EU referendum: Out vote “would risk jobs”, say bosses
Leaving the European Union would threaten jobs and put the UK”s economy at risk, business leaders from some of Britain”s biggest companies have said.
Bosses – including those of BT, Marks & Spencer and Vodafone – signed a letter published in the Times, saying an EU exit would deter investment in the UK.
However, Leave.EU said leaving would cut “unnecessary” regulation and costs.
On Monday, PM David Cameron told MPs leaving the union would hurt working people in the UK “for years to come”.
Chairmen or chief executives of 36 FTSE 100 companies – the UK”s biggest firms – signed the letter backing the campaign to remain in the EU.
The FTSE bosses were among 198 business bosses who signed the letter.
It said the PM had secured a commitment from the EU “to reduce the burden of regulation, deepen the single market and to sign-off crucial international trade deals”.
They wrote: “Business needs unrestricted access to the European market of 500 million people in order to continue to grow, invest and create jobs.”
“Britain will be strong, safer and better off remaining a member of the EU,” they added.
“More jobs, not less”
Richard Tice, co-founder of Leave.EU – which is campaigning to leave – said Downing Street had admitted using taxpayers” money and “applying pressure” on FTSE chairmen and chief executives to sign the letter.
“The truth is that despite the bullying of a prime minister who has no real business experience, it is other normal commercial factors which will determine the continued success of British businesses to invest and grow.
“Brexit will reduce unnecessary regulatory burdens and cost on business, which can be used to invest in more jobs, not less,” he added.
BBC business editor Kamal Ahmed said two leaders of US firm Goldman Sachs in Europe had also signed the letter, which he said signalled “wider concern among major American banks based in London about the risks of leaving the EU”.
But he said Brexit campaigners claimed smaller businesses are “much more sceptical” about the advantages of staying in the EU.
The BBC”s business editor added that there were some notable absences from the letter- such as bosses of FTSE 100 firms Tesco, RBS and Barclays.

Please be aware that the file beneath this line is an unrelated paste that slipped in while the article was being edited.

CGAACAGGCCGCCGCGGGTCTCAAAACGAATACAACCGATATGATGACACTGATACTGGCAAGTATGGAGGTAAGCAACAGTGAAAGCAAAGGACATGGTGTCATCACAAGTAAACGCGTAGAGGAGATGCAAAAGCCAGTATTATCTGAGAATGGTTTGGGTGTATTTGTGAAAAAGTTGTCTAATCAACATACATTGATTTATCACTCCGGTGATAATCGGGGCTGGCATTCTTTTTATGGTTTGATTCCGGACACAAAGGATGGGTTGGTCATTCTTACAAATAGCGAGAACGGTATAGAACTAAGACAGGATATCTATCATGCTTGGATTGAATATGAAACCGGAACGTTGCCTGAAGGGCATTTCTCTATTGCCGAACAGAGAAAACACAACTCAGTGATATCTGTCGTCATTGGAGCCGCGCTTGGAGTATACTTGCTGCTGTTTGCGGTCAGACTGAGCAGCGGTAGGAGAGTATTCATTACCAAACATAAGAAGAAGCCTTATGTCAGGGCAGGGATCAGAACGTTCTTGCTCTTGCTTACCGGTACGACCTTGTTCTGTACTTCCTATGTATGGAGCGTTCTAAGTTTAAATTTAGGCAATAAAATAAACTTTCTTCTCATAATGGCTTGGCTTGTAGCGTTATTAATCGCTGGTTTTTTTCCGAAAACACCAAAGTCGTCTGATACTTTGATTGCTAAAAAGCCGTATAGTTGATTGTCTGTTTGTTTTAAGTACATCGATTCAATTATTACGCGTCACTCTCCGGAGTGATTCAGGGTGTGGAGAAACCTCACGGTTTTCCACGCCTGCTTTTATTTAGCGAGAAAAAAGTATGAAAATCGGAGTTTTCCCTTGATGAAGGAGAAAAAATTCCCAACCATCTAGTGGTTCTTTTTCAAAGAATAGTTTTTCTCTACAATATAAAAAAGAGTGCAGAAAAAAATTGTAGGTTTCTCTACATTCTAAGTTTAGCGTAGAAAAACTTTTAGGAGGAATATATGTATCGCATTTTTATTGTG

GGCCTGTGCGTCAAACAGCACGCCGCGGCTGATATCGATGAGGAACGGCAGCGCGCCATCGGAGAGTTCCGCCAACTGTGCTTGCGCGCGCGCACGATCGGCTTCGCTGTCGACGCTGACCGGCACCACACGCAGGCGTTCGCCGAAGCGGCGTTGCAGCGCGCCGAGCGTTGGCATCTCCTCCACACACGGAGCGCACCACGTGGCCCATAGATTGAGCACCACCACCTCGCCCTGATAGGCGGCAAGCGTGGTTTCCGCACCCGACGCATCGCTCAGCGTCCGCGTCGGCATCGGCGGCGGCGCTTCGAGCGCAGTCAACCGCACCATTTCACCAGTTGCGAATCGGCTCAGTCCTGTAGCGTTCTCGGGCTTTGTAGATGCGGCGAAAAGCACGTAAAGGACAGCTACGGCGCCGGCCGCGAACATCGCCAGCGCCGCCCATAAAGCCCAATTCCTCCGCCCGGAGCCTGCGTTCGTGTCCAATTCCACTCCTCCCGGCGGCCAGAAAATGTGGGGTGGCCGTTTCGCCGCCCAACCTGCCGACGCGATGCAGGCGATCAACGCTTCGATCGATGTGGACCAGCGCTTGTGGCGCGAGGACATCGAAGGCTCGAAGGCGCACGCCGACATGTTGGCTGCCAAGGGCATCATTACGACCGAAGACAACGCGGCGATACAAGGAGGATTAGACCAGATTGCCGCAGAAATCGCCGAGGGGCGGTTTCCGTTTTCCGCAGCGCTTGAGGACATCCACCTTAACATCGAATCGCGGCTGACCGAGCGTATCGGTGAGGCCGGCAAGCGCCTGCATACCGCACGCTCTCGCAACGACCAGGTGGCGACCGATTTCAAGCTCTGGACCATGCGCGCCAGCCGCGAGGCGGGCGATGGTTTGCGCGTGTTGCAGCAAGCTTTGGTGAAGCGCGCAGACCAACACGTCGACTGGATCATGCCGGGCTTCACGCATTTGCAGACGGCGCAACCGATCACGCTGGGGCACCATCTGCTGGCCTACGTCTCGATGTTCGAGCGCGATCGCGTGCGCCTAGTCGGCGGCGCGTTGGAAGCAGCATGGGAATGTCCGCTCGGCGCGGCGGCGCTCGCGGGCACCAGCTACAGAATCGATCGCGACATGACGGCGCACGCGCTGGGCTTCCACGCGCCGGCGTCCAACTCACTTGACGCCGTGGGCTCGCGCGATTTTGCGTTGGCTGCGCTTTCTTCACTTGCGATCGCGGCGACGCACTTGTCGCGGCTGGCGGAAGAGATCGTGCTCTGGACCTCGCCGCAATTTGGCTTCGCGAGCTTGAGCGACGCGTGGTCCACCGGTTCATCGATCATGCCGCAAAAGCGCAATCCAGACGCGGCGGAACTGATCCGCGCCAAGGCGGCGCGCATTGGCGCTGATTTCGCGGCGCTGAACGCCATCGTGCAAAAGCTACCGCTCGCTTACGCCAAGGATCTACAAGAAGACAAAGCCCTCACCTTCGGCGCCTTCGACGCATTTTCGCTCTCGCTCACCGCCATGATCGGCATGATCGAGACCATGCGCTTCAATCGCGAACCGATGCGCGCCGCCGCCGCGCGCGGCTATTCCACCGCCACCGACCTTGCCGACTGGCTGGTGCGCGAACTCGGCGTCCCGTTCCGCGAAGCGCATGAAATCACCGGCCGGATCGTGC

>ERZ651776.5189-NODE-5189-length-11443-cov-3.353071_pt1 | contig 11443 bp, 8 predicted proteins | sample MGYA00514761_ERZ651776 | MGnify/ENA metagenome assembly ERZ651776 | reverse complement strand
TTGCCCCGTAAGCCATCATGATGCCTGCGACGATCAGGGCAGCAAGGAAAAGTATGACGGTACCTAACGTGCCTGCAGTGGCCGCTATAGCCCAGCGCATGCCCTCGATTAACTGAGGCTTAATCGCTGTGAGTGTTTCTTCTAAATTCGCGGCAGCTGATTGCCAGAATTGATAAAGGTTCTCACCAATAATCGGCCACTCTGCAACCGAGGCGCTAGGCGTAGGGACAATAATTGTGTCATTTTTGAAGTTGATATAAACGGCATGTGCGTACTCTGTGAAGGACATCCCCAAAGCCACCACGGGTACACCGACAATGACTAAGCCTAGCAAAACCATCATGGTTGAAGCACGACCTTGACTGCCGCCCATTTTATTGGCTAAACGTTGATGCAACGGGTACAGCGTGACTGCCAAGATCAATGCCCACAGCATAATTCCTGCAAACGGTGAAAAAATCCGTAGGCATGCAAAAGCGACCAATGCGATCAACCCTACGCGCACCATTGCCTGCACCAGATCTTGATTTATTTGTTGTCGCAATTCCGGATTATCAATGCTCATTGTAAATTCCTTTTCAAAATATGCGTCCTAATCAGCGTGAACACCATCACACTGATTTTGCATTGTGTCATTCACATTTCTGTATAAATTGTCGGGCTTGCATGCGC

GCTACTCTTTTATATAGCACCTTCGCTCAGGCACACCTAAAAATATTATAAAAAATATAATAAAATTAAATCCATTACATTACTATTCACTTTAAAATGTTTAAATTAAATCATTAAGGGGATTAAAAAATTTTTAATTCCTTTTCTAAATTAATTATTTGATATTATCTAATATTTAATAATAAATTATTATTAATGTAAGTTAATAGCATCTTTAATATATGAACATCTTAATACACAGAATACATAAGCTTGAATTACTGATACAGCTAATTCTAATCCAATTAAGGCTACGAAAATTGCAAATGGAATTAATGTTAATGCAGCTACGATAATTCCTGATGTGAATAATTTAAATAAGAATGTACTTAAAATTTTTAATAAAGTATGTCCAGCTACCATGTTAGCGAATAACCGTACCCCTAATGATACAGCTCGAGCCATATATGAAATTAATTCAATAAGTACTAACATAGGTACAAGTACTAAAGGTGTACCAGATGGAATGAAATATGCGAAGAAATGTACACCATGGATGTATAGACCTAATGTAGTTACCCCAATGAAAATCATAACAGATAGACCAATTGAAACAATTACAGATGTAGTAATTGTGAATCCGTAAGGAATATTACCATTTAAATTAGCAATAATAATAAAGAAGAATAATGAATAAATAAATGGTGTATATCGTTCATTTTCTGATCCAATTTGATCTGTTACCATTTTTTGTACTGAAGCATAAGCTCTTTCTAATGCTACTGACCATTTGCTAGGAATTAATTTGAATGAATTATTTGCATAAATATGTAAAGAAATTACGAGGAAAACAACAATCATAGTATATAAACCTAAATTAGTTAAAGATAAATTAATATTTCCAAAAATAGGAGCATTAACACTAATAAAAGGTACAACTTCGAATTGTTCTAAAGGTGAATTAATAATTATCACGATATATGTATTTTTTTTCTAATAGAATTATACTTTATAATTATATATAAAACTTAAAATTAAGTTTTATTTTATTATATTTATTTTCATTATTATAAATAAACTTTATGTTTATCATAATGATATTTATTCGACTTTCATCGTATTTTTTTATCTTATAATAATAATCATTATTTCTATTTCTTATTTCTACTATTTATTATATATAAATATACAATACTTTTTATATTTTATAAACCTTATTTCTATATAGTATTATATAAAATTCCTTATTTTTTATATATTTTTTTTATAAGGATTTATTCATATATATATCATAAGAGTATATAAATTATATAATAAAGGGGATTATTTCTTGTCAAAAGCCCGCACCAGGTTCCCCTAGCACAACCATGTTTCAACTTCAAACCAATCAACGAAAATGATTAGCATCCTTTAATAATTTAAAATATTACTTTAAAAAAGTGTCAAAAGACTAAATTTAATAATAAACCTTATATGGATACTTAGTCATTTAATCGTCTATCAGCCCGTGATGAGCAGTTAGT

Meanwhile, Labour”s former home secretary Alan Johnson is to warn that leaving the EU could put up to 50,000 UK manufacturing apprenticeships at risk.
In a speech later, he will outline Labour”s case for remaining in the 28-state union, saying two thirds of British jobs in manufacturing depend on demand from Europe.
Senior figures from both sides of the debate will also continue to campaign ahead of the vote – on 23 June.
Mr Cameron will visit a firm in Berkshire, while chairman of Vote Leave, Lord Lawson, is due to make a speech at Chatham House.
“Keep a hold of nurse”
It comes as divisions in the Conservative Party over the referendum were laid bare during a debate in Parliament on Monday.
More than 100 Conservative MPs want to leave the EU – including five full cabinet ministers and Mayor of London Boris Johnson.
Putting his case for staying in the EU to MPs, Mr Cameron said the choice was between an “even greater Britain”, or a “leap into the dark”.
However, a succession of Tory MPs questioned the substance of the PM”s agreement with EU leaders – announced on Friday.
Mr Johnson asked how the deal negotiated would “in any way” return sovereignty to the UK.
The prime minister defended that deal – outlined in a new government document – telling MPs it would give the UK a “special status” within the EU and ensure it never became part of a European super-state.
But Tory backbencher Jacob Rees-Mogg said the EU was a “failed” body and the UK should “make our own path”.
Labour leader Jeremy Corbyn said his party could make a “real” argument for the benefits of EU membership.
According to BBC research, 142 Tory MPs will campaign to remain in the EU, 120 to leave and 68 have yet to make their positions clear.
The overwhelming majority of Labour MPs back continued EU membership as do the SNP, Plaid Cymru and the Liberal Democrats but the Democratic Unionists and UKIP are opposed.